vesper held it in his hand for a minute, then he silently put it in his pocket.
Ah, that is the vesper bell, as they call it—the unclean beasts that they are!
So after the vesper meal was eaten, the lady departed to her own chamber, leaving the knight in much ease and content.
Perhaps you have also heard of the losses of my son Percival at the vesper Club.
Then his nervous hands flung it down, and vesper, leaning over, politely asked if he would lend it to him.
At the vesper Club, always up-to-date, the ball was of platinum, not of ivory.
vesper stared at Agapit, and seeing that he was determined not to leave the room, he turned his back squarely on him.
The vesper custom I saw for myself every time I took an evening drive.
Olaf loved the birds, and the cheer of their vesper song and bedtime twitter comforted Alan.
Illustrated by vesper L. George, and by numerous photographs.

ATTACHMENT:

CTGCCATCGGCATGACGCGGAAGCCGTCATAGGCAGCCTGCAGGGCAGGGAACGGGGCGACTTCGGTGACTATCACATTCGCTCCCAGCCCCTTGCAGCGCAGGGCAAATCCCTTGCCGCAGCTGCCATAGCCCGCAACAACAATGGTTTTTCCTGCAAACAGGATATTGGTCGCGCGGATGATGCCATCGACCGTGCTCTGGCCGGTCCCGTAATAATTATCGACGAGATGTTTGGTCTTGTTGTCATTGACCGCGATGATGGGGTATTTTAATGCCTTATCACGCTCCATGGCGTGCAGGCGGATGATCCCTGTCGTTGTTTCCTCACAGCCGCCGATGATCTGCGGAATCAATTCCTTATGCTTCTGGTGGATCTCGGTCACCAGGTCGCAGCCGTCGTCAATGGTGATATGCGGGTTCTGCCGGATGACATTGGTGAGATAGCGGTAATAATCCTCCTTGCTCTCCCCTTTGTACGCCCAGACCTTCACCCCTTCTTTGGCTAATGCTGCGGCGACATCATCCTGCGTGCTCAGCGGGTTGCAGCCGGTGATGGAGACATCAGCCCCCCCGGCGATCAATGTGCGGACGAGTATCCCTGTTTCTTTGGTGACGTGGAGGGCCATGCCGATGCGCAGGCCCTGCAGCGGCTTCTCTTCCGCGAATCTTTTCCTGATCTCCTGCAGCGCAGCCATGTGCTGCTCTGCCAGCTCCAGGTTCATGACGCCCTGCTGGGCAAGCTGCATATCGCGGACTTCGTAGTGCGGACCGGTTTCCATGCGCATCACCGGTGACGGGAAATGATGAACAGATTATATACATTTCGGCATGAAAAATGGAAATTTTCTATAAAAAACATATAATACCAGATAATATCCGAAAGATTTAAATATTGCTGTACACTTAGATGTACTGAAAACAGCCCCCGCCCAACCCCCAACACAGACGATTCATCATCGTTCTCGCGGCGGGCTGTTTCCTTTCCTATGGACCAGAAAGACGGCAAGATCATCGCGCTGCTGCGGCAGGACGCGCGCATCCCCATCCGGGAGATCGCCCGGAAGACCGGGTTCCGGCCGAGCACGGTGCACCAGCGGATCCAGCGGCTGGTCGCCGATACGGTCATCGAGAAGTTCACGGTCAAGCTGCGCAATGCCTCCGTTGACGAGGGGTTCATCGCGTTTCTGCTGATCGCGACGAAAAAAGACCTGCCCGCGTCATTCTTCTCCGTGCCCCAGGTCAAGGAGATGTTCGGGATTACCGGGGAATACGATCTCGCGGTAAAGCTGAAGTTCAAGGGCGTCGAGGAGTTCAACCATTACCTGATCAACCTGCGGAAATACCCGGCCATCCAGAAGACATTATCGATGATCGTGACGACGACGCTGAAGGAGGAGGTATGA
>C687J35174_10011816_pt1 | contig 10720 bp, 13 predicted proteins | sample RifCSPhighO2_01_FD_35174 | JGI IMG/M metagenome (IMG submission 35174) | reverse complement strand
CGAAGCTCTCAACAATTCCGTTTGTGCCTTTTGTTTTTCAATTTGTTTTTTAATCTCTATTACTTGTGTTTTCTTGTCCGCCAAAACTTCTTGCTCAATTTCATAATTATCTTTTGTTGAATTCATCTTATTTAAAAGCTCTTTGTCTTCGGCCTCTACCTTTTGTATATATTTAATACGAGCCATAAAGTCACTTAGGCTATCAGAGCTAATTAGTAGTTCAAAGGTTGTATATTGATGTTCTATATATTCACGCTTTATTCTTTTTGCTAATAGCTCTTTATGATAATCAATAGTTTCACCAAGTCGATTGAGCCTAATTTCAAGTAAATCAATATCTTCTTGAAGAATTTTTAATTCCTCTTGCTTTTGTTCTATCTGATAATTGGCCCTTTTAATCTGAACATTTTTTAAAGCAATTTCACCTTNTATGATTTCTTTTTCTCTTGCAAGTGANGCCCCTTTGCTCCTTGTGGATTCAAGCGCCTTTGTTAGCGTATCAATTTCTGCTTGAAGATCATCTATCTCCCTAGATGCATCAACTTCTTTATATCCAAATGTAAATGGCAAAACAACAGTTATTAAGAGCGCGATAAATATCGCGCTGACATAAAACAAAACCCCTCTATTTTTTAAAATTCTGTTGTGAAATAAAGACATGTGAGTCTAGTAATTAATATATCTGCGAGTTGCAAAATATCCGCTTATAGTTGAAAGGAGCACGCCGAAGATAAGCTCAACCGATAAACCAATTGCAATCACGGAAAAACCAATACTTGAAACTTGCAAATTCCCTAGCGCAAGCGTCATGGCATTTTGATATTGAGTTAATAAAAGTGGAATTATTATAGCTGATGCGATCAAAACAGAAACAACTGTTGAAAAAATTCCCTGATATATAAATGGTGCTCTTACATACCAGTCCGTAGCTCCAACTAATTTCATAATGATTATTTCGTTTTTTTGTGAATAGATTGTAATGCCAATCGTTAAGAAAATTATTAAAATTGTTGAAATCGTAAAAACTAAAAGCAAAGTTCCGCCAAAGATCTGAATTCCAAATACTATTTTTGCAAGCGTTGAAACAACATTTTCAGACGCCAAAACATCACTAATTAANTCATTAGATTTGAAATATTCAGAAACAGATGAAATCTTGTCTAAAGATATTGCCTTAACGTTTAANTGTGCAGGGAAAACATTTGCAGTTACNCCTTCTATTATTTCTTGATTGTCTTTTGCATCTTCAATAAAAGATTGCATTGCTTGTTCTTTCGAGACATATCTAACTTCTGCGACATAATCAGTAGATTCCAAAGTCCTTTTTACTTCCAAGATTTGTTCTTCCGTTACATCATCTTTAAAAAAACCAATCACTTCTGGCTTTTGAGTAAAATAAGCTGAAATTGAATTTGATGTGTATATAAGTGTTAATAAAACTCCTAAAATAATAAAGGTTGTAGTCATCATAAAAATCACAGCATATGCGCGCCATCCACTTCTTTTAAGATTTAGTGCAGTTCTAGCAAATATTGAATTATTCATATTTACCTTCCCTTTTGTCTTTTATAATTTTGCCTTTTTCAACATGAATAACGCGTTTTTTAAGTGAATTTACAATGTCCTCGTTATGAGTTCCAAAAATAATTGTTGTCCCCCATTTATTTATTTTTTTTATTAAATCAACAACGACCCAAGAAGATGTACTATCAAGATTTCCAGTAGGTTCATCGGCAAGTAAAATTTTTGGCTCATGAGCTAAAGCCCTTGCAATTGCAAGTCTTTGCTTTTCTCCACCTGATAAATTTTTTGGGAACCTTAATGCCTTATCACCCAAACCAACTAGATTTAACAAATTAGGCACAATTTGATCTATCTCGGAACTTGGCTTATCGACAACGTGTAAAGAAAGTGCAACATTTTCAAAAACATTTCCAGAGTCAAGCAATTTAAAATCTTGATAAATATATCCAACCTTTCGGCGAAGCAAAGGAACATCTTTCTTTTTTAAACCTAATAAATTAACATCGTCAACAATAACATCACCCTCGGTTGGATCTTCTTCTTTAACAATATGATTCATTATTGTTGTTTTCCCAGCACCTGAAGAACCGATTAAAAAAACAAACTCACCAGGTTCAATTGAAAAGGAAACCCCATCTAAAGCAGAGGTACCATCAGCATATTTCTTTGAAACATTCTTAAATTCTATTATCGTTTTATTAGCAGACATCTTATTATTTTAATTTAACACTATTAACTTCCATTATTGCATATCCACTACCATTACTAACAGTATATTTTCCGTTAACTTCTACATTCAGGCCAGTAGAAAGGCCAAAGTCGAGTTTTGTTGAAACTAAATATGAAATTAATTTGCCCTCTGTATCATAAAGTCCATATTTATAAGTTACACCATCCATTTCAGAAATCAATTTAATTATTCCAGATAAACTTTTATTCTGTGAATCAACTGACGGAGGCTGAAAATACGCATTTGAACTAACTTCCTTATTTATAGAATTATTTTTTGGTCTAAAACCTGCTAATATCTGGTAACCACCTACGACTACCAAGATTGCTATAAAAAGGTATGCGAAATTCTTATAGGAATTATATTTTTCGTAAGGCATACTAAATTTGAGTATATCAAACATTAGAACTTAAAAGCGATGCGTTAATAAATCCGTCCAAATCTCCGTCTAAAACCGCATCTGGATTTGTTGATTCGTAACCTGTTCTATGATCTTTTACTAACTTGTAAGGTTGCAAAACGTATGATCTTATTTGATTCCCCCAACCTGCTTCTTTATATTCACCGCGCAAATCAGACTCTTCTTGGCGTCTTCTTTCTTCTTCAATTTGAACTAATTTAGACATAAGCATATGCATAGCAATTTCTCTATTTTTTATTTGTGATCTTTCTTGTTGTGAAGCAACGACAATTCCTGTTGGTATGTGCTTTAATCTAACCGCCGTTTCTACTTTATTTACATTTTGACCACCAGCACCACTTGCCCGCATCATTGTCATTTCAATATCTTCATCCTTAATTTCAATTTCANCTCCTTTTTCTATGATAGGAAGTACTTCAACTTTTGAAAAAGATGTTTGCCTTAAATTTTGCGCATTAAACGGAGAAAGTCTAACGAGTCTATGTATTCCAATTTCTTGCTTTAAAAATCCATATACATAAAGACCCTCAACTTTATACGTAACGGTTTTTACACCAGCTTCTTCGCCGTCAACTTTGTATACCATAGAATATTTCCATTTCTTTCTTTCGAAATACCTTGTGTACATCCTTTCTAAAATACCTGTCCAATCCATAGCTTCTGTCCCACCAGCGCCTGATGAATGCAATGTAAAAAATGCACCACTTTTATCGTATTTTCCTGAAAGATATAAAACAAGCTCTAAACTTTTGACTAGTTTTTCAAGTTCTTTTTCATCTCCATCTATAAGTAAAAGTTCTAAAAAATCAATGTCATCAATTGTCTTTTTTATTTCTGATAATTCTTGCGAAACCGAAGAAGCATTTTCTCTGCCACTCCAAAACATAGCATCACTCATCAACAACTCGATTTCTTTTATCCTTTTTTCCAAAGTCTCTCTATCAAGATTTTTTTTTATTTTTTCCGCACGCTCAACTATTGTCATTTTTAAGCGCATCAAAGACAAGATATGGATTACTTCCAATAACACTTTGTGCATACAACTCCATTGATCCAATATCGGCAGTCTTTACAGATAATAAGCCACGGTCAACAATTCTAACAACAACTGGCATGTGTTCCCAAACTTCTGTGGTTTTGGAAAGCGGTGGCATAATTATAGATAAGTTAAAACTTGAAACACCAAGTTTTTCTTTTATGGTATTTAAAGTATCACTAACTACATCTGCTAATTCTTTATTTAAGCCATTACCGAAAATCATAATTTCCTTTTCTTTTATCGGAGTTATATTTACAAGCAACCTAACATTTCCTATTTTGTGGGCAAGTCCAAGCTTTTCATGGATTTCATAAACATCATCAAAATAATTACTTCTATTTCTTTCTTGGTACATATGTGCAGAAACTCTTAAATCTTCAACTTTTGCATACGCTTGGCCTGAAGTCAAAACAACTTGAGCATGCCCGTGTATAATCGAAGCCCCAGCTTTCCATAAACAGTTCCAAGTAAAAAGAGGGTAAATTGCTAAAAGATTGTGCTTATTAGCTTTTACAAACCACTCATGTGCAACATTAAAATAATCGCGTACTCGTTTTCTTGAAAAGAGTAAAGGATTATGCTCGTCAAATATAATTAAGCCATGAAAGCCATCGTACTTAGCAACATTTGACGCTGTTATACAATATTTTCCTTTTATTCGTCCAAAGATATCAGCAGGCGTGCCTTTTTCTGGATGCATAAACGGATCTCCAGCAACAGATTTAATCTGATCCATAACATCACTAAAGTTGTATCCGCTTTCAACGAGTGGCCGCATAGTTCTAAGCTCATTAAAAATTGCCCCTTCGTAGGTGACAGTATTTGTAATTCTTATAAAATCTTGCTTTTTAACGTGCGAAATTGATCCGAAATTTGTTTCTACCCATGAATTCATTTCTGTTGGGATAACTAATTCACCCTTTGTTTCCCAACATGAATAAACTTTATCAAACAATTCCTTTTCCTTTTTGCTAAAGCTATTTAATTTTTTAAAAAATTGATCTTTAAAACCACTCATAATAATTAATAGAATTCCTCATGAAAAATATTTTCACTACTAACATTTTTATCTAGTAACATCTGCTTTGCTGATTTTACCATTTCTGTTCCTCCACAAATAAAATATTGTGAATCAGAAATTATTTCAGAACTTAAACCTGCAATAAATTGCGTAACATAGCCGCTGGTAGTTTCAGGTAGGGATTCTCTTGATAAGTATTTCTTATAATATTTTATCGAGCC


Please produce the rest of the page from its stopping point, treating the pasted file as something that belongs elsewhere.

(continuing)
late 14c., "the evening star," from Old French vespre, from Latin vesper (masc.), vespera (fem.) "evening star, evening, west," related to Greek hesperos, and ultimately from PIE *wespero- (cf. Old Church Slavonic večeru, Lithuanian vakaras, Welsh ucher, Old Irish fescor "evening"), from root *we- "down" (cf. Sanskrit avah "down, downward"). Meaning "evening" is attested from c.1600.
Vespers "sixth canonical hour" is attested from 1610s, from plural of Latin vespera "evening;" the native name was evensong (Old English æfen-sang).